Having a web presence means that companies are open to greater scrutiny than ever before. Post-NSA there was huge interest in learning just how much data the likes of Google, Yahoo and Microsoft had shared with the government and its agencies, and the next target for attention has been the racial and gender make-up of these same companies.
We have already seen diversity reports from Twitter and Apple, and now Amazon has thrown its hat into the ring. The Diversity Report's figures show that - perhaps unsurprisingly - the company is dominated by white men, particularly in the higher positions. But while the numbers and graphs tell one story, the photographs released by Amazon to accompany the report try to tell a rather different tale.
The report is little more than PR fluff. While padded out with phrases such as "our diverse perspectives come from many sources including gender, race, age, national origin, culture, education, as well as professional and life experience", the stats show that diversity is something that is lacking at Amazon. Globally, the company is 63 per cent male and 60 per cent white. Move up to managerial level and the figures jump up to 75 per cent male and 71 per cent white.
Despite the fact the workforce is made up of just somewhere between 25 and 37 per cent women, take a look at the report's page on the Amazon website. Notice anything weird? The photos are crammed with women. Forget between a quarter and a third of the staff, if you were to go by what Amazon is presenting in the pictures you would be forgiven for thinking that female employees were at least equal in number to males.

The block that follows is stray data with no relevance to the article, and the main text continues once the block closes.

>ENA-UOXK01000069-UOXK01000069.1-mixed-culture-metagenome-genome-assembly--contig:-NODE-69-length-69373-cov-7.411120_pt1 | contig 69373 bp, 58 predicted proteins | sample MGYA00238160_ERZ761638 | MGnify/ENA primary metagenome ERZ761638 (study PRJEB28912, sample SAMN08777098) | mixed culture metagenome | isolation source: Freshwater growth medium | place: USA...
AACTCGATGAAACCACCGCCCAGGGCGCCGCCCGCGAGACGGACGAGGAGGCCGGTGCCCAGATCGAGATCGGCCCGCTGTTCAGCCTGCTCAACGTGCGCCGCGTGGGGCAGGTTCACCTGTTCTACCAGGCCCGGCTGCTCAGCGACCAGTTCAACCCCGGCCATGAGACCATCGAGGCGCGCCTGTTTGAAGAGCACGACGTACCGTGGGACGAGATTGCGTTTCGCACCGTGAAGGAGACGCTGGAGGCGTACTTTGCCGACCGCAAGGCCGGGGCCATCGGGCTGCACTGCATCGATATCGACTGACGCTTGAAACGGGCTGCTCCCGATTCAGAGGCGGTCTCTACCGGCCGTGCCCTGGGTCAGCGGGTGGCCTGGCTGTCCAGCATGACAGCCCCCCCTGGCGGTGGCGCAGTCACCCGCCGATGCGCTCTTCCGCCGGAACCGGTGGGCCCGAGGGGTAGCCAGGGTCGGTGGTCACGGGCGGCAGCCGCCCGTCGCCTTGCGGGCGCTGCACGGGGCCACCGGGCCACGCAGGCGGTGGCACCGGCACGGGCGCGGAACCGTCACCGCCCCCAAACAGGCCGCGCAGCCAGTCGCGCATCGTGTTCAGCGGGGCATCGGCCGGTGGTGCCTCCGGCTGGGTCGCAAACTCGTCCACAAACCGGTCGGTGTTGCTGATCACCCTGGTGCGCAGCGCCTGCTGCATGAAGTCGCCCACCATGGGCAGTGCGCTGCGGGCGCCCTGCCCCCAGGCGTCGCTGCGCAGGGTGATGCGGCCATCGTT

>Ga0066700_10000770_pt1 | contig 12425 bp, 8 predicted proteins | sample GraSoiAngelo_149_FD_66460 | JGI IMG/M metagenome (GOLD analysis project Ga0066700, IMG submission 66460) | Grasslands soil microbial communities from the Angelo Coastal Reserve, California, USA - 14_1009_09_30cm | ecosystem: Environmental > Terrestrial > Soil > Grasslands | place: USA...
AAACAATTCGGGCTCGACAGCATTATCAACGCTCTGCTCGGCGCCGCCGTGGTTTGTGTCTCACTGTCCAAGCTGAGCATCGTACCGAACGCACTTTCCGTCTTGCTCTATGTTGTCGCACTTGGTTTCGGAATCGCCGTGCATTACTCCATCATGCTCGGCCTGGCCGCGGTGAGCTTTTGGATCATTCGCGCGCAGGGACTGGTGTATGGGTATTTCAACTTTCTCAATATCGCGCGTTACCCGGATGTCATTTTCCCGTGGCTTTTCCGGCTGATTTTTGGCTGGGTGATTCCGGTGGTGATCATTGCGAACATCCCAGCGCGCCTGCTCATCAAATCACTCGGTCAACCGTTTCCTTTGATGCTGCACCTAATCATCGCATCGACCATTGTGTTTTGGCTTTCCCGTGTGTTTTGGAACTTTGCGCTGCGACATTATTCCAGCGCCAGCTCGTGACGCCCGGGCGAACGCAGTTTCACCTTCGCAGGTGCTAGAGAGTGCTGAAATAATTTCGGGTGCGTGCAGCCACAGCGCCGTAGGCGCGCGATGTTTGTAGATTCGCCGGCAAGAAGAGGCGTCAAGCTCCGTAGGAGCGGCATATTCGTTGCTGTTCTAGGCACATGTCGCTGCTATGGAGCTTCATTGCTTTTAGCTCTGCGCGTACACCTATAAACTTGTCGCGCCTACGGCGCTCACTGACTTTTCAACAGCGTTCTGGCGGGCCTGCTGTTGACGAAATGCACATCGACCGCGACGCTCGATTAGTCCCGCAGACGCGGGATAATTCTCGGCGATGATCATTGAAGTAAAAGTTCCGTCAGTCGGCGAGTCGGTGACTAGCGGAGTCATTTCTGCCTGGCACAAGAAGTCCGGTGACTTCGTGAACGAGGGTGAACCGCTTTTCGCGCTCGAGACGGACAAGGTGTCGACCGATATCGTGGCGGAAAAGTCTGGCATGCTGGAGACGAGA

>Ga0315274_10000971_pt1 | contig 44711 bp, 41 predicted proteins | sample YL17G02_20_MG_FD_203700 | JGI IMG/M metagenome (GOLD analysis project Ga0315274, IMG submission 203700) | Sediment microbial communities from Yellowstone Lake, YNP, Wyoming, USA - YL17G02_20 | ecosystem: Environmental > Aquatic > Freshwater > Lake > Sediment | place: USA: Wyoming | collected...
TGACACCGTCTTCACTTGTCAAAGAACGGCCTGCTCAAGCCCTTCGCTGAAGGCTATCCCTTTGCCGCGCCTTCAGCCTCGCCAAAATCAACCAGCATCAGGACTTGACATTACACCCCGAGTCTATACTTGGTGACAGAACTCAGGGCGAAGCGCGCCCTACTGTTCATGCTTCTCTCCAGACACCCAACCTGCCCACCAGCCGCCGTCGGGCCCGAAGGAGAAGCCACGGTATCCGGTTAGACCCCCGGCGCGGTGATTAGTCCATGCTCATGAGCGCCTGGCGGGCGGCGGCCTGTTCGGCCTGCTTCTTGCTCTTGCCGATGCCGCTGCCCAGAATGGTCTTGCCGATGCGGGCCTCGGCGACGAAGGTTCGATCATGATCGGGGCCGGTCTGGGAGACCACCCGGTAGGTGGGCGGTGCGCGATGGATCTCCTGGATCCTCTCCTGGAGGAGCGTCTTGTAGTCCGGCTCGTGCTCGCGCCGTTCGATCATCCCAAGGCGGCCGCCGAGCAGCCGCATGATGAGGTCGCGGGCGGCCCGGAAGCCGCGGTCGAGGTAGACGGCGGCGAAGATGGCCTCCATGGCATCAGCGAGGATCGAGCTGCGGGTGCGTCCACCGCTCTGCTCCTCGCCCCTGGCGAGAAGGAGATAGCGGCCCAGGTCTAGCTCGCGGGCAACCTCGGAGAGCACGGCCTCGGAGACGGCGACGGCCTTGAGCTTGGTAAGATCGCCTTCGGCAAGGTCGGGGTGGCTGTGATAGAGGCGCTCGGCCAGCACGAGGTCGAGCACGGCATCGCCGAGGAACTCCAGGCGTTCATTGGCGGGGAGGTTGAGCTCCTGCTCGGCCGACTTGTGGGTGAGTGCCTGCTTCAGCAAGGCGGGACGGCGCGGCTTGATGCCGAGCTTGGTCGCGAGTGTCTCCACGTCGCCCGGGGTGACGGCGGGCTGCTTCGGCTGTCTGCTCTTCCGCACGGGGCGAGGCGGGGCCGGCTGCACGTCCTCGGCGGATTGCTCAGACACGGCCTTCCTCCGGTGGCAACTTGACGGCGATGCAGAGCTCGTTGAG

There are a number of quotes from female employees. In fact every single pull quote is from a woman. In spite of the very low employment figures, Amazon is quick to herald schemes it has in place to make it "a great place to work for technical women".
It's good that a report has been published, but the spit and polish that has been added to it make it rather disingenuous. The figures state that 40 per cent of the company globally, and 29 per cent of the company at managerial level is either Asian, Black, Hispanic, or falls into another non-White category. But you wouldn’t know this from looking at the photos. The pictures show a workforce comprising every race imaginable all flashing teeth and sparkle-eyed. The report is honest on one hand, and blisteringly dishonest on the other.